In this graphic retelling of the battle of Thermopylae in 480 BC 300 Spartans fight off 100,000 Persians in a film which raises the tough question, are there things worth dying for? These Spartans are no wimps, in fact they practically make war in their pants they are so brave.
Another 300 come to mind. Gideon’s ragtag army who take on the might of 130,000 Midianites in Judges 7. This other tale of David v Goliath is a little different. Little Gideon starts out with 32,000 men, still not great odds against 130,000 (approx 4 to 1) but a whole lot better than 450 to 1! However this vastly reduced army engages Gideon in a battle fought by God rather than the 300. Emboldened by overhearing one of the enemy recounting a dream of Gideon’s predicted success, the little guy leads his army with little more than a few tea lights in jam jars, and the mad Midianites happily wipe each other out.
Jump a chapter to Judges 8 and we find a different Gideon. A winner who has everything we might want, wealth, power, status and sex. But there is little mention of God in his life. In Judges 7 Gideon is small and weak but he is not a failure. Pius he has an extraordinary relationship with God, something that seems to be missing in Judges 8. Bolstered by success he has become overly independent. He then gets an ephod made, a symbol of communication with God, perhaps in memory of the fact that he used to have that.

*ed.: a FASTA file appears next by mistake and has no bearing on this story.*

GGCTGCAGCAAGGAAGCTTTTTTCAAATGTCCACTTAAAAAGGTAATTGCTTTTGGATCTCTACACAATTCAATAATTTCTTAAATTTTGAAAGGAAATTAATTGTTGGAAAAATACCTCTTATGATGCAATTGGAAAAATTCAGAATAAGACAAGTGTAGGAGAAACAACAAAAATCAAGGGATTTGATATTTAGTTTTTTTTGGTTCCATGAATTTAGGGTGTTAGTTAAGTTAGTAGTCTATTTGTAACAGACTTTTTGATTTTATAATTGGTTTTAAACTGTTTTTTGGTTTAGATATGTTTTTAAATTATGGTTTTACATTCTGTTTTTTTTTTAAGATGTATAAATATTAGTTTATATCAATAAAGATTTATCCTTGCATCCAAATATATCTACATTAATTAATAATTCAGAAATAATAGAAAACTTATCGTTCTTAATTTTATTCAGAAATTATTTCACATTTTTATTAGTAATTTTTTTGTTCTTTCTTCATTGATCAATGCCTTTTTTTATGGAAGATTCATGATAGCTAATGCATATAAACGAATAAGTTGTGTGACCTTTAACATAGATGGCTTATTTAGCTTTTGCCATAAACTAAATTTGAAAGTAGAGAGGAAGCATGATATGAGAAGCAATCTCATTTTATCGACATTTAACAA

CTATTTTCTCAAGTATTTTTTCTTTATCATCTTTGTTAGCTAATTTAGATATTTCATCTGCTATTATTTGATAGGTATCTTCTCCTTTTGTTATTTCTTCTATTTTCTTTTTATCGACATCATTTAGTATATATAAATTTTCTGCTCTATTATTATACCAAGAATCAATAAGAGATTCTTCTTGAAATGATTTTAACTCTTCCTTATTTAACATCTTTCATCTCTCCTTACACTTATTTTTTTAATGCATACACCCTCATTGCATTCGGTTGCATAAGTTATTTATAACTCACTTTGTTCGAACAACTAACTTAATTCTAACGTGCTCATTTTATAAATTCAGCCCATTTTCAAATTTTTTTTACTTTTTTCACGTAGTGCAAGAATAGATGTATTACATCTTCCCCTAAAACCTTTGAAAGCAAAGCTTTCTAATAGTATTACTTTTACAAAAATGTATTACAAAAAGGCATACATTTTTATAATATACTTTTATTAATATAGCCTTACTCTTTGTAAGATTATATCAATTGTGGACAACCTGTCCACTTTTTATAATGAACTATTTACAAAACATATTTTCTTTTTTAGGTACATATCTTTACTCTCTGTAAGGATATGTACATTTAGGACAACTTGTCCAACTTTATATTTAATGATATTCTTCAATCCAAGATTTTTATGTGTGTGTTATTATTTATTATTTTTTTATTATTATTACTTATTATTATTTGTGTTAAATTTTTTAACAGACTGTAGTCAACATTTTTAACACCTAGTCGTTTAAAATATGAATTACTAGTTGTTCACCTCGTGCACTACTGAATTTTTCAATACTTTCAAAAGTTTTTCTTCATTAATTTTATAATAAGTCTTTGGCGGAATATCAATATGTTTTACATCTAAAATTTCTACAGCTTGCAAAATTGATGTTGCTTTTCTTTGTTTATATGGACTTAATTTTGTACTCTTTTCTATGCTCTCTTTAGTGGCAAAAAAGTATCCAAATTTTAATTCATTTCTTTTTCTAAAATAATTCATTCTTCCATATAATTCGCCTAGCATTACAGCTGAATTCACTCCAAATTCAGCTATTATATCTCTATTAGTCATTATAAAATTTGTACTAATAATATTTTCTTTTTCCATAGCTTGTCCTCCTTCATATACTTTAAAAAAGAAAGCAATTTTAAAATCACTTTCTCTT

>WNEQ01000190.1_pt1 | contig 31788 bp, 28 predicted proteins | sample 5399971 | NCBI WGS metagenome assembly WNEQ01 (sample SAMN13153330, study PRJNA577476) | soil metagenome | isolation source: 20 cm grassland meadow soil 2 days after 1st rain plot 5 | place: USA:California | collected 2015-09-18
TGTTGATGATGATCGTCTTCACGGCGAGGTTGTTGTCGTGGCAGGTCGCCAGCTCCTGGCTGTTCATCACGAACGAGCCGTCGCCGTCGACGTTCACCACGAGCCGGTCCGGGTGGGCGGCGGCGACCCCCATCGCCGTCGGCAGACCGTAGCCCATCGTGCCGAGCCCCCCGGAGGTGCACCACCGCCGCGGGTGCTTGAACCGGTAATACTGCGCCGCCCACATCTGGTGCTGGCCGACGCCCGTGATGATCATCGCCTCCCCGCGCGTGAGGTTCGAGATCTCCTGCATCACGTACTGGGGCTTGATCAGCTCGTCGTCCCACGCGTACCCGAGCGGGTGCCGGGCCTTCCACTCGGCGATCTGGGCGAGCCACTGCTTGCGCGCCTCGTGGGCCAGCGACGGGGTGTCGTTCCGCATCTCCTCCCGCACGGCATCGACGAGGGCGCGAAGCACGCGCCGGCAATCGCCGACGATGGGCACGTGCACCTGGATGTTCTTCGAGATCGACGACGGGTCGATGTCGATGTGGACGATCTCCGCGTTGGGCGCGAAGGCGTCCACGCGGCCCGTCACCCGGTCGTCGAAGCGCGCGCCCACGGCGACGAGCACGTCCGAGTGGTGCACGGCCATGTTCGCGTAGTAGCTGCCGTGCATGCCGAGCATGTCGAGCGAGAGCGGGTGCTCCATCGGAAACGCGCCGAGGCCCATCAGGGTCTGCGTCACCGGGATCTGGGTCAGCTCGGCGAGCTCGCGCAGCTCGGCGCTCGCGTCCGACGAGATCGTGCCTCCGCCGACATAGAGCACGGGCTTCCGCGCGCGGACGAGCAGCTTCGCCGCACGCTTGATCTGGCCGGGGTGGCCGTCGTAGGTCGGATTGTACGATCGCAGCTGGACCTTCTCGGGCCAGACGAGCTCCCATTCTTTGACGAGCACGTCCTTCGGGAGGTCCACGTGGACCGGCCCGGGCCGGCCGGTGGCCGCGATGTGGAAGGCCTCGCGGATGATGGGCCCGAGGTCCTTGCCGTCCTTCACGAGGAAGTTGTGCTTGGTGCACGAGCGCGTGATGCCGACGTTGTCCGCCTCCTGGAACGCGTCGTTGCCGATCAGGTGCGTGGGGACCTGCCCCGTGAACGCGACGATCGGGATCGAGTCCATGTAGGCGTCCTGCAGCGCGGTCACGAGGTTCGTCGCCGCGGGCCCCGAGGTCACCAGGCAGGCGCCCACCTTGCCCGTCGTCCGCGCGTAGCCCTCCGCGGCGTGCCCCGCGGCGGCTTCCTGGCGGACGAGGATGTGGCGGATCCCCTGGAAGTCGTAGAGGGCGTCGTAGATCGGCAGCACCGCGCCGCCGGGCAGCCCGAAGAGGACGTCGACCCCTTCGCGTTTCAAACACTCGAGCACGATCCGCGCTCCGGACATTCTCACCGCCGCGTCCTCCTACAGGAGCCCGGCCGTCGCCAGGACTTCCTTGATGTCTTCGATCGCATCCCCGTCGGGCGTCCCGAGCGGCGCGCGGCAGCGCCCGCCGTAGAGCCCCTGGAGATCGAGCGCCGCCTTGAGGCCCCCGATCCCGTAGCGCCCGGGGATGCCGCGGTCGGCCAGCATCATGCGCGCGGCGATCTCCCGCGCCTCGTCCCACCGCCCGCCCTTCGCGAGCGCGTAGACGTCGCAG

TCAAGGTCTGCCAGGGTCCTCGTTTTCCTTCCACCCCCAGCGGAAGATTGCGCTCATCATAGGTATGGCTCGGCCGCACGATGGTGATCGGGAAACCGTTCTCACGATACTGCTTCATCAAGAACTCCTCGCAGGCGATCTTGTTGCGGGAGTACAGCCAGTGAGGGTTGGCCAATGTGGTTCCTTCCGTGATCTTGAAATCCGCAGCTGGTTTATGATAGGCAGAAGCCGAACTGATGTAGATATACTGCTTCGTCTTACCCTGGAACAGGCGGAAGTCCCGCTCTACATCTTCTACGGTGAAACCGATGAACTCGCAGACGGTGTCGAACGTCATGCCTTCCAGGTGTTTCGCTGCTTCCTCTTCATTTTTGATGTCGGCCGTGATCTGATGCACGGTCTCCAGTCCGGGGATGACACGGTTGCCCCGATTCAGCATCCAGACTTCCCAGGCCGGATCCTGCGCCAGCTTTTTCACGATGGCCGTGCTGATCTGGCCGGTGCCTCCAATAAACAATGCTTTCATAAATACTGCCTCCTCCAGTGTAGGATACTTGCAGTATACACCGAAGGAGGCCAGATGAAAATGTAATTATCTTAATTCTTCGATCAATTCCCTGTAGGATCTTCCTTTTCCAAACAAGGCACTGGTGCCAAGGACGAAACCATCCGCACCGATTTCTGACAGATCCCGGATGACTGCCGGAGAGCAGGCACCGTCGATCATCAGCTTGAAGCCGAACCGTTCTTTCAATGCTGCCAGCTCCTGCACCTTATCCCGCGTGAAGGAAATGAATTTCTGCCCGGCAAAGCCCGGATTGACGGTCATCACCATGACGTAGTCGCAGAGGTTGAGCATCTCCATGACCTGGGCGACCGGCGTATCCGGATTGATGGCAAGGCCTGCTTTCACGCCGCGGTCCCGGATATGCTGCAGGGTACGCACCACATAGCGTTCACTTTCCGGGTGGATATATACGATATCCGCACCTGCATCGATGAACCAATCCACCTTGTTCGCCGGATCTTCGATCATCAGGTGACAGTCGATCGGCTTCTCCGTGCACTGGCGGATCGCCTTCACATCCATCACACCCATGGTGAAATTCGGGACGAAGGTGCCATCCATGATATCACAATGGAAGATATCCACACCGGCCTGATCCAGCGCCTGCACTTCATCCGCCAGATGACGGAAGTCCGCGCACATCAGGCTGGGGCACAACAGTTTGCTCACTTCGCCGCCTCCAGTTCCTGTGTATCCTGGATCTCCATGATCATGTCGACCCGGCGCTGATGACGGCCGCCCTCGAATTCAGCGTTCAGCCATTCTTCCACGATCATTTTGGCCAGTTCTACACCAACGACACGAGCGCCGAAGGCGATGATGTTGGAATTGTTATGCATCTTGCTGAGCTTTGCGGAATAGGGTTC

If I’m honest I have some Judges 7 days and some Judges 8 days, and sadly I often aspire to Judges 8, to be self-reliant and ‘secure’. To have easy access to everything I want and need. But I get a hunch that God much prefers it when I’m well aware of my ongoing need of him. Weakness is not failure. No doubt Gideon felt fearful and vulnerable in his early days but it led him to look up.